Dr. Tanya Watts (University of Toronto, Canada) proposed the use of 4-1BBL (CD137L), a member of the tumor necrosis factor (TNF) family, as an immune stimulant in acute and chronic viral infections. She concluded that the use of this molecule in a boost phase of a prime-boost strategy increases the size of functional CD8 memory pool to influenza virus. In contrast to its effects in acute infection, during chronic viral infection with Lymphocytic Choriomeningitis Virus (LCMV) in mice or HIV in humans, the 4-1BB signaling pathway become desensitized due to loss of a key signaling adaptor TRAF1. This event could be reverted with the combination of IL-7 therapy in order to restore TRAF1, followed by a 4-1BBL containing vaccine. This approach represents a promising avenue for immune therapy of chronic viral infections.

The final talk, by Dr. Daniel D Pinschewer (University of Geneva, Switzerland), reviewed the immunobiology of wild-type LCMV and explained the advantages of the replication defective recombinant vectors (rLCMV) as a platform for human vaccines. He stated that rL CMV induce antibodies and long-lasting CD8+ T cell responses. Besides, they are three times more immunogenic and efficient than Ad5 and its seroprevalence in humans is globally below 5 %. Also, rLCMV can efficiently be re-administered in homologous prime-boost vaccinations. All these together strengthen the use of rLCMV as a useful approach to generate vaccine candidates against global threats.

T and B cell memory to vaccines sessions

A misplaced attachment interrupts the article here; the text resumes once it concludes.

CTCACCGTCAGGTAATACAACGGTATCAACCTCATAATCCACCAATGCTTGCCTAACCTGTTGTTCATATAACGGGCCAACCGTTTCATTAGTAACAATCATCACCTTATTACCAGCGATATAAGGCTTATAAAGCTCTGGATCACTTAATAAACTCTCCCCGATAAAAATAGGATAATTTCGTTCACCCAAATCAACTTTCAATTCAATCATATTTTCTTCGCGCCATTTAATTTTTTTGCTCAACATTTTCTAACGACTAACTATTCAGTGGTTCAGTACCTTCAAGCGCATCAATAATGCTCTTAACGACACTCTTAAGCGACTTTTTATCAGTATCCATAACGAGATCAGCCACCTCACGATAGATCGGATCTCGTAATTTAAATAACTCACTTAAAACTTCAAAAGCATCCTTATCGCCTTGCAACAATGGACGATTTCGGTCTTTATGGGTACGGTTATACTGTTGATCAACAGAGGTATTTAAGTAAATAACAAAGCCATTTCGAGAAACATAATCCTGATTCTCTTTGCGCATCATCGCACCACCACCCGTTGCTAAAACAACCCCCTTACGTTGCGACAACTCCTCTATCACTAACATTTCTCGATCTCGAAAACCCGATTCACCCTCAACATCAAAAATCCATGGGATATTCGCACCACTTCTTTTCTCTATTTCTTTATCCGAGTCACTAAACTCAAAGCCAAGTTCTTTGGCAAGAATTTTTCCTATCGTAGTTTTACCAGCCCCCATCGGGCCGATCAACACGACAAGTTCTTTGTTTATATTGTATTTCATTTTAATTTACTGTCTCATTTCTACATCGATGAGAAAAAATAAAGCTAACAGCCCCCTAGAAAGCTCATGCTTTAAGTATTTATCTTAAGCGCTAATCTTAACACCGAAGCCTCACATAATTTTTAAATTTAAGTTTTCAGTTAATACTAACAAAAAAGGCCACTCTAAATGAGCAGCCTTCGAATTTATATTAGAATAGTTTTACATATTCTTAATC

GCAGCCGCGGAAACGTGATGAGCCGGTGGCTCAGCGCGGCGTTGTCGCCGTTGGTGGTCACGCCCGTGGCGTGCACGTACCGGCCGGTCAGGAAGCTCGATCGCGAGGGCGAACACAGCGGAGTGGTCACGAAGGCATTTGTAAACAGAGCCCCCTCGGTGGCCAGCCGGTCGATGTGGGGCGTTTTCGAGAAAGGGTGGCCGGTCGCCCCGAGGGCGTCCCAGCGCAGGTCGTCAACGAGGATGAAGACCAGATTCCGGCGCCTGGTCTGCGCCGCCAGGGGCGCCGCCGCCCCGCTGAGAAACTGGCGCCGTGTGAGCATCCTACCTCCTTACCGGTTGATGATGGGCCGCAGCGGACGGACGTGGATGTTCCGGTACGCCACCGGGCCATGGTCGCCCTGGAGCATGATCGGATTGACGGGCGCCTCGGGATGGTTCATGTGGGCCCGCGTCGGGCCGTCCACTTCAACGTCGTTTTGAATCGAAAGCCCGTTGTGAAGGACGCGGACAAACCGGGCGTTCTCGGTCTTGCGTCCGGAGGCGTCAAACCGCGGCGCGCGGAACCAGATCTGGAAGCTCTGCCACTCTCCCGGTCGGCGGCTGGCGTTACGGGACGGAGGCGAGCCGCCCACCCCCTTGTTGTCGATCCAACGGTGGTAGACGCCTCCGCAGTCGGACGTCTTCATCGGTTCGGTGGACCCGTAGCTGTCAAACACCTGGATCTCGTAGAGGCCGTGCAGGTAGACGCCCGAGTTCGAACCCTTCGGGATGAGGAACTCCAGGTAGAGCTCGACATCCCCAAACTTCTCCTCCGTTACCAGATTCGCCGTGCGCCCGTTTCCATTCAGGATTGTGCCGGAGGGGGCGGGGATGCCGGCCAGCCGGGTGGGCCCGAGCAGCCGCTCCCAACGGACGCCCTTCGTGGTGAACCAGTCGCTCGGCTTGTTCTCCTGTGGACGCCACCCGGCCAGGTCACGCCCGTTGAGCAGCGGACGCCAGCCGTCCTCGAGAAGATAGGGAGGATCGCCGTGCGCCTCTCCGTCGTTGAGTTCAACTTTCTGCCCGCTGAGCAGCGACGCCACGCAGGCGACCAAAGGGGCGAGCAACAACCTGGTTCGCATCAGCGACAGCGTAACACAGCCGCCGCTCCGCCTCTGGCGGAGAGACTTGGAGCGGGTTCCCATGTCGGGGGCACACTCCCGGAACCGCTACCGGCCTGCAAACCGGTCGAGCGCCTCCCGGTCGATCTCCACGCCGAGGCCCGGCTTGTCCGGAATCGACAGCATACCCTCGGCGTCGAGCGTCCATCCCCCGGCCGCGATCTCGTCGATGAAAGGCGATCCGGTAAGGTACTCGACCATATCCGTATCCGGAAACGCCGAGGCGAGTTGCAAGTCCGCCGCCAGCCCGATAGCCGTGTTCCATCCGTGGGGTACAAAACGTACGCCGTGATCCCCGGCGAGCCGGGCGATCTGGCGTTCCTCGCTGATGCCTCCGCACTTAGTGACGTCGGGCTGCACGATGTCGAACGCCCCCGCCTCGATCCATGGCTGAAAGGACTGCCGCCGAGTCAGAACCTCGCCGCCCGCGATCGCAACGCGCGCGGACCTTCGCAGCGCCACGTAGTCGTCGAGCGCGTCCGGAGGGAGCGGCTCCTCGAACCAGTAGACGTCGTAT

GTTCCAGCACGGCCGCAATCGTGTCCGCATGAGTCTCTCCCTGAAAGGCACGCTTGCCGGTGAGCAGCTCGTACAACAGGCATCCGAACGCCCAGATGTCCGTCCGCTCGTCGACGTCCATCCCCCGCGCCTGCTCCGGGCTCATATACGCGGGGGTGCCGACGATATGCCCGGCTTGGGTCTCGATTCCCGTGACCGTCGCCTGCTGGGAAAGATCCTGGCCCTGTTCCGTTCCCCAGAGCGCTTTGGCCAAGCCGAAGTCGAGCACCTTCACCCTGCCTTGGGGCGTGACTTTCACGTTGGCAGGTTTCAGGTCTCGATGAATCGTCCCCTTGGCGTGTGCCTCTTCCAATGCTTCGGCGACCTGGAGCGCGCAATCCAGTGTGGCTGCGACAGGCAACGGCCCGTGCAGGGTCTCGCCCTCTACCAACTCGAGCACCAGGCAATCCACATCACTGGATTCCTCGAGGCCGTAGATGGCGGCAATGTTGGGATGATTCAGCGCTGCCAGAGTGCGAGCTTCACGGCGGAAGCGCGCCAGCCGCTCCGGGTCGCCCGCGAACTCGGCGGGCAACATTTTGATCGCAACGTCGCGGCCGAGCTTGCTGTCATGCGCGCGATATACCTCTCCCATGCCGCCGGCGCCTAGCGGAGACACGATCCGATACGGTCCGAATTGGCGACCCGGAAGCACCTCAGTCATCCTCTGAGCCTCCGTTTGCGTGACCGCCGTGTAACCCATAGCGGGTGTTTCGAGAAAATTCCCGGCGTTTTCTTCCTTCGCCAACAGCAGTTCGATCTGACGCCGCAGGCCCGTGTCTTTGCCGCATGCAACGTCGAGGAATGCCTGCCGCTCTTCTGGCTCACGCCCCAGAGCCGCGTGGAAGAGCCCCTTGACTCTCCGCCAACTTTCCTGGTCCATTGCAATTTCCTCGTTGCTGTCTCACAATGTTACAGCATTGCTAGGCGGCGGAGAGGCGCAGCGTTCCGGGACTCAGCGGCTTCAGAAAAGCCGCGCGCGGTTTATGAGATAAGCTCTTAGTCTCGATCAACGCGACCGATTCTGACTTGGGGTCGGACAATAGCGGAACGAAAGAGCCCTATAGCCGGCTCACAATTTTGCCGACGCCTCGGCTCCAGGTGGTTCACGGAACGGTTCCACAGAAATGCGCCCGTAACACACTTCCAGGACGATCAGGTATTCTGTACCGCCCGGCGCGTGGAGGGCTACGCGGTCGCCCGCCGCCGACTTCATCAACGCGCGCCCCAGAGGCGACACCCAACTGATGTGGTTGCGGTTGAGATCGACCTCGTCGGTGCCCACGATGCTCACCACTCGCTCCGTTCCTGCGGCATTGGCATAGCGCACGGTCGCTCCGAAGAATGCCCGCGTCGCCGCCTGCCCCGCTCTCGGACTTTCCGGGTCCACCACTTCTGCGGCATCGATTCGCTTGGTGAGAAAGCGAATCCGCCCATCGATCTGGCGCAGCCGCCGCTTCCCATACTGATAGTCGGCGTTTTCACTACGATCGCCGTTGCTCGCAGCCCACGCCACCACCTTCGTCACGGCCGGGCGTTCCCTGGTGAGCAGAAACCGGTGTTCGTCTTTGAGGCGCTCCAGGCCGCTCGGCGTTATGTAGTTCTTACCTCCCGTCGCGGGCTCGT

These two sessions took place on Saturday, December 15th, focused on. The former began with Dr. Ton N Schumacher (Cancer Institute, The Netherlands) who developed an MHC-based technology to measure T cell reactivity against hundreds of potential T cell epitopes. A personalized immunomonitoring and reproducible T cell responses at the single cell level demonstrate that the fate of individual naïve T cell is extremely discordant. From these experiments they conclude that the reproducibility of T cell responses that we see at the cell population level is due to the average of highly divergent cellular behaviors. Similar results were presented by Dr. Marc K Jenkins (University of Minnesota Medical School, USA), demonstrating that the origins of CD4+ memory T cells are largely driven by TCR-peptide interactions and the signaling pathways they triggers on naïve T cells. Using single cell methods, he proved that naïve T cells are intrinsically predisposed to produce one type of effector cells. These results explain in part why some people manage infections better than others due to the difference on their TCR repertoire which determines the type of effector cells that it will produce. Dr. John T Harty (University of Iowa, USA) and Dr. David Masopust (University of Minnesota, USA) talked about effective strategies to induce memory CD8+ T cells by prime-boost immunizations. Dr. John T Harty, using the model of influenza virus infection, showed that it is possible to generate protective numbers of memory CD8+ T cells shorting the time between inflammatory priming and booster immunizations. Although, he assayed homologous and heterologous schedules, the last one showed evidences of the highest response. Particularly, he identified that CXCR3+ memory CD8+ T have superior protective capacity against influenza because of their ability to populate the respiratory tract. This CXCR3 expression is affected by the presence of IL-12 during priming, a fact to considerer for the selection of adjuvants for future influenza virus vaccines. In this sense, the group of Dr. David Masopust, working with models of infection in mice, has exploited heterologous prime boost vaccination. They demonstrated that anamnestic memory CD8+ T cell differentiation is flexible, and an abundant quantity can be achieved while maximizing protective efficacy and preserving proliferative potential. Moreover, they described an additional function for non lymphoid memory CD8+ T cells, as local sensors of previously encountered antigens that precipitate innate-like alarm signals and draw circulating memory CD8+ T cells into the tissue. Anamnestic responses into the tissue are thus robust because of the collaboration between nonlymphoid and circulating populations of memory CD8+ T cells. Vaccines must thus establish memory CD8 T+ cells in both compartments to maximized responses at common portals of pathogen exposure. In this regard, they are currently studying the number and polyfunctionality of SIVgag specific memory CD8+ T cells in rhesus macaques and their protective efficacy against high dose intravaginal challenges with SIVmac251.